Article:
Skin Tags vs plantar warts: [The REAL Cause & FIX]

🦶Skin tags and plantar warts are two different skin conditions with distinct causes. Here’s a breakdown of each:🦶

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Skin Tags:
Skin tags, medically known as acrochordons, are small, benign growths that typically appear on areas of the body where skin rubs against skin or clothing. They are composed of normal skin tissues and collagen fibers. The exact cause of skin tags is not fully understood, but factors that may contribute to their development include:

Friction and skin rubbing: Skin tags commonly occur in areas with friction or constant rubbing, such as the neck, underarms, groin, and under the breasts.

Hormonal changes: Hormonal fluctuations during pregnancy or in individuals with certain medical conditions may contribute to developing skin tags.

Genetics: There may be a genetic predisposition for developing skin tags, as they run in families.

While skin tags are generally harmless and painless, they can be bothersome or cosmetically undesirable to some individuals. Skin tag treatment options include surgical removal, cryotherapy (freezing), or cauterization.

Plantar Warts:
Plantar warts, or verrucas, are viral infections caused by the human papillomavirus (HPV). They commonly appear on the soles of the feet and can cause discomfort or pain. The virus enters the body through small cuts or breaks in the skin, typically in damp environments like communal showers or swimming pool areas. The specific strain of HPV responsible for plantar warts thrives in warm and moist conditions. Factors that increase the risk of developing plantar warts include:

Walking barefoot in public areas: Direct contact with the HPV virus in public showers, locker rooms, or pool areas increases the risk of contracting plantar warts.

Weakened immune system: Individuals with weakened immune systems, such as HIV/AIDS or certain autoimmune conditions, are more susceptible to developing plantar warts.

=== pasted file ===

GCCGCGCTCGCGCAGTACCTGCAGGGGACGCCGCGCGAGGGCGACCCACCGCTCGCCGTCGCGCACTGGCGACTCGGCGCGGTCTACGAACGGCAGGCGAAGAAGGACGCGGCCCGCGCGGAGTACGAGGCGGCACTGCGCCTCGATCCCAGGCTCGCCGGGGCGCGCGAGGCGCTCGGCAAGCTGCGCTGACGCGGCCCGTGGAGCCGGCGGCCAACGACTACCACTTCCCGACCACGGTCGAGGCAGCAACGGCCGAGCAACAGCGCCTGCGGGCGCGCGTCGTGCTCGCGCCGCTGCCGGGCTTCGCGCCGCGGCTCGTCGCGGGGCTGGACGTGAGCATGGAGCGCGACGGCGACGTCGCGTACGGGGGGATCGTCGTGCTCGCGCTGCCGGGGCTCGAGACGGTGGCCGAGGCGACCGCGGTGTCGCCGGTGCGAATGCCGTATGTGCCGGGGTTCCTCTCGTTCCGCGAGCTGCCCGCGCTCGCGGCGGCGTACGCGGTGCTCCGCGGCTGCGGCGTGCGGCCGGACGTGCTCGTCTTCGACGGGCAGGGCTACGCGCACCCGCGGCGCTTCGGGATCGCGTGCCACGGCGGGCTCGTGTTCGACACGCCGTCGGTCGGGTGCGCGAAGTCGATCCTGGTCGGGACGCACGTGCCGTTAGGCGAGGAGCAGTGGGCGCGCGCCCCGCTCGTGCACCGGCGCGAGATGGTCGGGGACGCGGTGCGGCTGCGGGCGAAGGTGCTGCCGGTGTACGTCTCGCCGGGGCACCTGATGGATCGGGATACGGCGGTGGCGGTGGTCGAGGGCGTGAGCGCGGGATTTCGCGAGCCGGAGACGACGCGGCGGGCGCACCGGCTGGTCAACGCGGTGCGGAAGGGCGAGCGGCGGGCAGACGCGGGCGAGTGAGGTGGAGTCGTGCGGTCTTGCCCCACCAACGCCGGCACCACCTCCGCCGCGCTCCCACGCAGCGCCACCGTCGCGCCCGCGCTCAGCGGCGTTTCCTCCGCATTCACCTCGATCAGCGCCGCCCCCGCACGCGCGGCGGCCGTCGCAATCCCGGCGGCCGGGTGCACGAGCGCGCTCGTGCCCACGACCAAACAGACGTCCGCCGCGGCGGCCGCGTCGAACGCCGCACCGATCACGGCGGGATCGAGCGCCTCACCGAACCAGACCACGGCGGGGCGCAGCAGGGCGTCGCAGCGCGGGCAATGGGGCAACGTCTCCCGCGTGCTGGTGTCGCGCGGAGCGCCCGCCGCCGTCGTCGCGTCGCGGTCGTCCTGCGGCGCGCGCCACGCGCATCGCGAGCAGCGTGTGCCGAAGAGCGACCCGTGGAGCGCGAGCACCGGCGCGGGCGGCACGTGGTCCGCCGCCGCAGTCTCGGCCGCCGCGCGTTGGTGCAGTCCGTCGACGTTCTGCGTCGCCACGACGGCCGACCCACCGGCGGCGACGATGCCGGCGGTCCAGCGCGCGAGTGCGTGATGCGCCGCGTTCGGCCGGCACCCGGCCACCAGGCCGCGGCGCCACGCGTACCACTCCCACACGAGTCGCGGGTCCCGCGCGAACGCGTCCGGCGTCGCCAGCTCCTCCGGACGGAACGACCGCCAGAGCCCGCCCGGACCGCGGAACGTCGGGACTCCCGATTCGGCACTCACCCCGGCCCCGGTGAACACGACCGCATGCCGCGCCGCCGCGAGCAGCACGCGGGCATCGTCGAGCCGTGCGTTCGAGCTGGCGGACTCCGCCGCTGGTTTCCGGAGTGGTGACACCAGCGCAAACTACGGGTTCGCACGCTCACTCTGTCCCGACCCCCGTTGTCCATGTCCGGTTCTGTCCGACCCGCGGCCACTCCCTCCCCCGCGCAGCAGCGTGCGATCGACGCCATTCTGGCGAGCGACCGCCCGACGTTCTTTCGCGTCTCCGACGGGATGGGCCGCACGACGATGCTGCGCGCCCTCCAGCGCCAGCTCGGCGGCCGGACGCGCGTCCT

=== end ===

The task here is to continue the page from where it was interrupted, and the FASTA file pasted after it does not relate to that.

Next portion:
Plantar warts often appear as small, rough, or grainy growths on the soles of the feet. They may have tiny black dots, which are clotted blood vessels. Treatment options for plantar warts include:

Over-the-counter (OTC) wart treatments, such as salicylic acid-based solutions or medicated pads, can be applied directly to the wart to gradually remove it over time.

Cryotherapy: Freezing the wart with liquid nitrogen can destroy the affected tissue. Multiple sessions may be required.

Laser therapy: Laser treatment can be used to target and destroy the wart tissue.

Surgical removal: In some cases, surgical excision may be necessary, especially for persistent or large plantar warts.

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Dr. Tomasz Biernacki received his Doctor of Podiatric Medicine degree from Kent State College of Podiatric Medicine in 2013; he completed his Surgical Reconstructive Foot Surgery & Podiatric Medicine Residency in 2017; he completed 2 separate traveling Fellowships in Diabetic Surgery, Skin Grafting & Nerve Surgery. He is double board certified in Podiatric Medicine and separately in Foot & Ankle Surgery. His use of “doctor” or “Dr.” about himself solely refers to that degree. Dr. Biernacki is a licensed podiatrist in Michigan. This video is for general informational purposes only. It should not be used to self-diagnose and is not a substitute for a medical exam, cure, treatment, diagnosis, prescription, or recommendation. It does not create a doctor-patient relationship between Dr. Biernacki and you. It would be best if you did not change your health regimen or diet before consulting a physician and obtaining a medical exam, diagnosis, and recommendation. Always seek the advice of a physician or other qualified health provider with any questions regarding a medical condition.